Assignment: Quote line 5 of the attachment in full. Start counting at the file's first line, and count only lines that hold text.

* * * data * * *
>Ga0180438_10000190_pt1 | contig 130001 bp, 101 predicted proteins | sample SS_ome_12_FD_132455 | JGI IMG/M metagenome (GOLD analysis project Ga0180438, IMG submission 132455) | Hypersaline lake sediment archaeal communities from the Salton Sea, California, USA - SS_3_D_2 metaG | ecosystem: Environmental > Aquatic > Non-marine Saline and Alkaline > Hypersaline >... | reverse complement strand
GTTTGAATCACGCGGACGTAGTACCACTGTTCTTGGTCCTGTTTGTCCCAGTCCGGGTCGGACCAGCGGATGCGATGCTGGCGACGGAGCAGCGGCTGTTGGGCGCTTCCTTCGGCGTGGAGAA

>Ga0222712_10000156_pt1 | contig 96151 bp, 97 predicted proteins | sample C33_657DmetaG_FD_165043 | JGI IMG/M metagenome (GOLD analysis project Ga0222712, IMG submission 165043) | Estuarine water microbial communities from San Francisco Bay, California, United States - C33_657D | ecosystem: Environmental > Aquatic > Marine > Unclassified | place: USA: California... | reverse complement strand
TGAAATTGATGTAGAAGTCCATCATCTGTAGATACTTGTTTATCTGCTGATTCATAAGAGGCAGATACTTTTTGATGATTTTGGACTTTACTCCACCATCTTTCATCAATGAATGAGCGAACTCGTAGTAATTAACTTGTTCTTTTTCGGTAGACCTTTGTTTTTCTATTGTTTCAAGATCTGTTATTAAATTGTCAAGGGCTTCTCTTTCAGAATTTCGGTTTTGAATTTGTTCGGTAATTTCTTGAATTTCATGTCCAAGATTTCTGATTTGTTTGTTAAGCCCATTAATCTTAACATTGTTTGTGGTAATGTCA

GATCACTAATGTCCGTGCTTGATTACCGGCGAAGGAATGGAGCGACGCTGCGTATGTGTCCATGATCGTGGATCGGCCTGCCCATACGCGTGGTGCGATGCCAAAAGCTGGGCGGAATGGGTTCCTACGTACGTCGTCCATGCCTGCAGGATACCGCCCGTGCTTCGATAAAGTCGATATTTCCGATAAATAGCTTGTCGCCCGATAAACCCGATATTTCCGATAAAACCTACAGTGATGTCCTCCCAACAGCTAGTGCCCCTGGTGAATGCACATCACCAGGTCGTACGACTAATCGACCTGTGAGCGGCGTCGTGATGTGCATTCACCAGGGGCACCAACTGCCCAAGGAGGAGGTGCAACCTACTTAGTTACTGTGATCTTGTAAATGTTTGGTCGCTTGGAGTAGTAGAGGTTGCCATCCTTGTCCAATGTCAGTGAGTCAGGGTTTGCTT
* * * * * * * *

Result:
GATCACTAATGTCCGTGCTTGATTACCGGCGAAGGAATGGAGCGACGCTGCGTATGTGTCCATGATCGTGGATCGGCCTGCCCATACGCGTGGTGCGATGCCAAAAGCTGGGCGGAATGGGTTCCTACGTACGTCGTCCATGCCTGCAGGATACCGCCCGTGCTTCGATAAAGTCGATATTTCCGATAAATAGCTTGTCGCCCGATAAACCCGATATTTCCGATAAAACCTACAGTGATGTCCTCCCAACAGCTAGTGCCCCTGGTGAATGCACATCACCAGGTCGTACGACTAATCGACCTGTGAGCGGCGTCGTGATGTGCATTCACCAGGGGCACCAACTGCCCAAGGAGGAGGTGCAACCTACTTAGTTACTGTGATCTTGTAAATGTTTGGTCGCTTGGAGTAGTAGAGGTTGCCATCCTTGTCCAATGTCAGTGAGTCAGGGTTTGCTT